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Wednesday, March 5, 2014

“Hitler 1889-1936: Hubris”, by Ian Kershaw

912 pages, W.W. Norton & Company, ISBN-13: 978-0393046717

Hitler 1889-1936: Hubris by Ian Kershaw draws the reader closer to understanding this historically enigmatic and often bizarre human being who so changed the world of the 20th Century. Although there are a myriad of such books that have appeared in the half-century-plus since Hitler’s demise in the dust and rubble of Berlin, this particular effort, which draws from hundreds of secondary sources (many of which have never before been cited) paints an authentic and masterful portrait of Hitler as an individual. This is an absolutely singular historical work that will almost certainly displace other, older tomes as the standard text on the early life and rise of Adolph Hitler.

Kershaw takes a quite different and novel approach regarding Hitler’s early years, and it is one I thoroughly enjoyed. Here, by carefully locating and fixing the individual in the context and welter of his times, it yields a much more enlightening approach toward painting a meaningful comprehensive picture of how a neglected and conflicted boy meaningfully became such a terribly flawed and troubled man. Thus we see the boy grow and change in whatever fashion into a man, tracing the rise of this troubled malcontent from the anonymity of Viennese shelters to a fiery and meteoric rise into politics, culminating in his ascent to rule Germany. Kershaw memorably recreates the social, economic, and political circumstances that bent and twisted Hitler so fatefully for the history of the world.

Hitler was, in Kershaw’s estimation, a man most representative of his times, reflecting a widespread disaffection with democratic politics, steeped in the virulent antisemitism of his Viennese environment, twisted and experienced in the cruelties and absurdities of the First World War, thrust by circumstance and disposition into the sectarian, dyspeptic, and rough-and-tumble politics of Wiemar Germany, and rising by finding himself the most unlikely of politicians with an unusual ability to orate and emote. It is also interesting to discover that Hitler had an unusually acute (though uneven) intellect, is rumored to have possessed a photographic memory, and was said to have an amazing ability to discuss and quote facts and figures and then subsequently casually weave them into a conversation that witnesses found spellbinding and convincing. He was also unquestionably quite charismatic and charming (alas).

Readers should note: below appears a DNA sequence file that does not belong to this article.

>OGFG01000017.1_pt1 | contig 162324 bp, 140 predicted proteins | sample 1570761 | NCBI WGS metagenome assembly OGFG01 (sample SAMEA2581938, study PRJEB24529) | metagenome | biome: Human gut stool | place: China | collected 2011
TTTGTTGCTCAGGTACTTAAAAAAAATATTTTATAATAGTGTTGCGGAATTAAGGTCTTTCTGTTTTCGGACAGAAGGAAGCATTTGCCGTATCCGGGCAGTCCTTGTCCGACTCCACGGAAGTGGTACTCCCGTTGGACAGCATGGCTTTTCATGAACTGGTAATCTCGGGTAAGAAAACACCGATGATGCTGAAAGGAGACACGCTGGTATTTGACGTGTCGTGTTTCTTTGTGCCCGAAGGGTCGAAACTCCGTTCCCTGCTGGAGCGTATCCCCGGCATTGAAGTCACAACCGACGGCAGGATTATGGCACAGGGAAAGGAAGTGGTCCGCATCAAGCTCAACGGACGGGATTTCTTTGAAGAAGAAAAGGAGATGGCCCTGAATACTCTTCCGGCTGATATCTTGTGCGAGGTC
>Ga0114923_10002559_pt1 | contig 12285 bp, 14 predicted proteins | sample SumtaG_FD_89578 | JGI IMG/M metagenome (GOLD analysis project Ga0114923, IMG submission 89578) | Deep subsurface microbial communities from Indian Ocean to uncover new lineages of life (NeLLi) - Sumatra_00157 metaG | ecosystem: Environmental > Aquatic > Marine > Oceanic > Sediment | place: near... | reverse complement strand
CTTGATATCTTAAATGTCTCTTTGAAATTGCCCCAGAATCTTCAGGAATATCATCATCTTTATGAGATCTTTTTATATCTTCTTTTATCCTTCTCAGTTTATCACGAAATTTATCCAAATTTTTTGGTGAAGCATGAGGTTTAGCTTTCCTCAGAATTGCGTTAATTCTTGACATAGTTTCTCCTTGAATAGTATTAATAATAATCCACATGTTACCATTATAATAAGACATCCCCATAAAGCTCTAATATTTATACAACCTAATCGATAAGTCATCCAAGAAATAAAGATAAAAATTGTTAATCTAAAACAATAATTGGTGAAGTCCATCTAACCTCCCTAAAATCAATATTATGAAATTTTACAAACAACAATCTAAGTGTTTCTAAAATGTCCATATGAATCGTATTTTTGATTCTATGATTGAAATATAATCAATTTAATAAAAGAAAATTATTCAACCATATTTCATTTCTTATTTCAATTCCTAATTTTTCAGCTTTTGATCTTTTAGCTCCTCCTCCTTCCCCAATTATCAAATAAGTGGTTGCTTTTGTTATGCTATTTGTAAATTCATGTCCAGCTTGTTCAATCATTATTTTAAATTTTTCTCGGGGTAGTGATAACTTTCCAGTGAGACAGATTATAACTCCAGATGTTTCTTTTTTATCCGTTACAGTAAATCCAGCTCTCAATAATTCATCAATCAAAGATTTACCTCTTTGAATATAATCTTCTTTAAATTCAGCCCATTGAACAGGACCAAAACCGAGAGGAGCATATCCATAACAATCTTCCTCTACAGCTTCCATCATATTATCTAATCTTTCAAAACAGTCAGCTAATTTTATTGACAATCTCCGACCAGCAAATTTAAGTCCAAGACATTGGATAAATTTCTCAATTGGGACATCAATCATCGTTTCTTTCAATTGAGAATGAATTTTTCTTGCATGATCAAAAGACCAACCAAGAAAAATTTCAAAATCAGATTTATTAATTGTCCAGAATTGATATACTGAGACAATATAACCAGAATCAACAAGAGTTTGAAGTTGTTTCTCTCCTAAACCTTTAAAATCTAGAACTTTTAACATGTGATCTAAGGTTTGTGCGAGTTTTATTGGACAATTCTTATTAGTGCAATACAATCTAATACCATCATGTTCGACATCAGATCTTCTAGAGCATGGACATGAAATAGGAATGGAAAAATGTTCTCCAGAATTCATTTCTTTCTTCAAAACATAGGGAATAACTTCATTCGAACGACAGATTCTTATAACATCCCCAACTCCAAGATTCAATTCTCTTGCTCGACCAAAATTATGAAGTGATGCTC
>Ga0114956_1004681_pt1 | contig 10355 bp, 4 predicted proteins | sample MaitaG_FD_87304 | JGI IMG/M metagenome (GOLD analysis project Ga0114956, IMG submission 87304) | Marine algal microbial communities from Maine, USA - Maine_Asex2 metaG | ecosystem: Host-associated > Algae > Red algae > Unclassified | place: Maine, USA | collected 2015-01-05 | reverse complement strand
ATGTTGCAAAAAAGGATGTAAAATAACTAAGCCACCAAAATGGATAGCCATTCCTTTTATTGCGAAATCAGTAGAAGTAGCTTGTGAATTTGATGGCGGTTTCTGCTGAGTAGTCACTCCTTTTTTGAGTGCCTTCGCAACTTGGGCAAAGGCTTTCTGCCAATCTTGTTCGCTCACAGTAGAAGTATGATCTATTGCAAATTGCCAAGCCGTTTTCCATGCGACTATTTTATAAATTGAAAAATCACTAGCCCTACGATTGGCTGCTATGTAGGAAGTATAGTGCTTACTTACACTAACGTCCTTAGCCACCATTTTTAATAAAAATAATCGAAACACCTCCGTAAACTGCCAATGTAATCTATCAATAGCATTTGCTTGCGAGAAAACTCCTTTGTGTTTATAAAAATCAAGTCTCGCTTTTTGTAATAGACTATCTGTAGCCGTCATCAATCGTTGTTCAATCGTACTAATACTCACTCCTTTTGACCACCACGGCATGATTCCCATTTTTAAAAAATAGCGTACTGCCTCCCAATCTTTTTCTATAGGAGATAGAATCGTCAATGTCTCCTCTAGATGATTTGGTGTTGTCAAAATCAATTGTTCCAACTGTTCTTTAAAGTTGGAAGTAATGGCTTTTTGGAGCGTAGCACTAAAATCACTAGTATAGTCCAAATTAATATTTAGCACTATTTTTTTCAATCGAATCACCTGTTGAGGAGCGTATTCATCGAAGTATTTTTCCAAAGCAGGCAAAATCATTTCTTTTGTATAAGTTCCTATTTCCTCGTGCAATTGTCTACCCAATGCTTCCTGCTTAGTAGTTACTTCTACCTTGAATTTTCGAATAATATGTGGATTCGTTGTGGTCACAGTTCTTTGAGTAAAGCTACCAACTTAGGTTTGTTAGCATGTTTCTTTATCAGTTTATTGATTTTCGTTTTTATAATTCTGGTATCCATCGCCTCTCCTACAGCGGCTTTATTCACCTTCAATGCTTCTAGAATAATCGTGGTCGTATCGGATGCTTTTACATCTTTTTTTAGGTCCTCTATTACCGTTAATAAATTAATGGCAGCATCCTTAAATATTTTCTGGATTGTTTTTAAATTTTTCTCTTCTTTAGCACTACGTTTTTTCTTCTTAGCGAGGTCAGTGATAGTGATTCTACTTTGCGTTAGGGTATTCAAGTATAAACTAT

From the beginning Kershaw argues it is impossible to understand Hitler without understanding this extremely toxic and strange combination of social, economic, and cultural factors that characterized Germany in the post-war era. Thus, by the time he begins his ineluctable rise to power, we much better understand both how and why such a seemingly unlikely cast of characters as the Nazis succeeded so wildly beyond what one would expect to be possible in a sane and sophisticated modern industrial state.

This is fascinating stuff, as is his treatment of the concomitant rise of the slugs, thugs, and under-life accompanying him into the corridors of power and influence. Here is the world’s greatest single collection of otherwise underachieving bullies, fanatics, pseudo-intellectuals, and fellow travelers, who clashed into an uneasy coalescence that formed the nucleus of the single greatest force for collective evil seen in the modern world. One’s mind reels at the scene at the book’s conclusion, as the newly formed Nazi power structure begins applying the progressively strangulating neck-lock on Germany’s Jews, religious leaders, and other “malcontents”, a story that woefully continues in the second volume of this masterful biography.

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